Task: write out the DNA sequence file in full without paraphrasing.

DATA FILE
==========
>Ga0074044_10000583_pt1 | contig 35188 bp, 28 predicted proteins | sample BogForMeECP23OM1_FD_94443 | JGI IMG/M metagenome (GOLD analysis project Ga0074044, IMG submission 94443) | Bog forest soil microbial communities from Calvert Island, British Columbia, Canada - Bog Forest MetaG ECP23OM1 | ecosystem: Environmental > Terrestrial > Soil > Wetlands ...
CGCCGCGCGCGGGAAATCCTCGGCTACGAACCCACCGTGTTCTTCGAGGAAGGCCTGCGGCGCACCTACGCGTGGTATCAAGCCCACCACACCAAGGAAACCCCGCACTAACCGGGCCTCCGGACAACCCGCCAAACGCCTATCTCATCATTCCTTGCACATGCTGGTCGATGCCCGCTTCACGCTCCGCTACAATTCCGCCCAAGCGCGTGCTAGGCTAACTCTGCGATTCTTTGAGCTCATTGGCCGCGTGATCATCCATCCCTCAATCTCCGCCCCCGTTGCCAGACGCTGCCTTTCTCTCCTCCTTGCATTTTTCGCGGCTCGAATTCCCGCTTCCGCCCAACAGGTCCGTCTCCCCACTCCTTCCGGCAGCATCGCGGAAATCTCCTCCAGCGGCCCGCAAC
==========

>Ga0074044_10000583_pt1 | contig 35188 bp, 28 predicted proteins | sample BogForMeECP23OM1_FD_94443 | JGI IMG/M metagenome (GOLD analysis project Ga0074044, IMG submission 94443) | Bog forest soil microbial communities from Calvert Island, British Columbia, Canada - Bog Forest MetaG ECP23OM1 | ecosystem: Environmental > Terrestrial > Soil > Wetlands ...
CGCCGCGCGCGGGAAATCCTCGGCTACGAACCCACCGTGTTCTTCGAGGAAGGCCTGCGGCGCACCTACGCGTGGTATCAAGCCCACCACACCAAGGAAACCCCGCACTAACCGGGCCTCCGGACAACCCGCCAAACGCCTATCTCATCATTCCTTGCACATGCTGGTCGATGCCCGCTTCACGCTCCGCTACAATTCCGCCCAAGCGCGTGCTAGGCTAACTCTGCGATTCTTTGAGCTCATTGGCCGCGTGATCATCCATCCCTCAATCTCCGCCCCCGTTGCCAGACGCTGCCTTTCTCTCCTCCTTGCATTTTTCGCGGCTCGAATTCCCGCTTCCGCCCAACAGGTCCGTCTCCCCACTCCTTCCGGCAGCATCGCGGAAATCTCCTCCAGCGGCCCGCAAC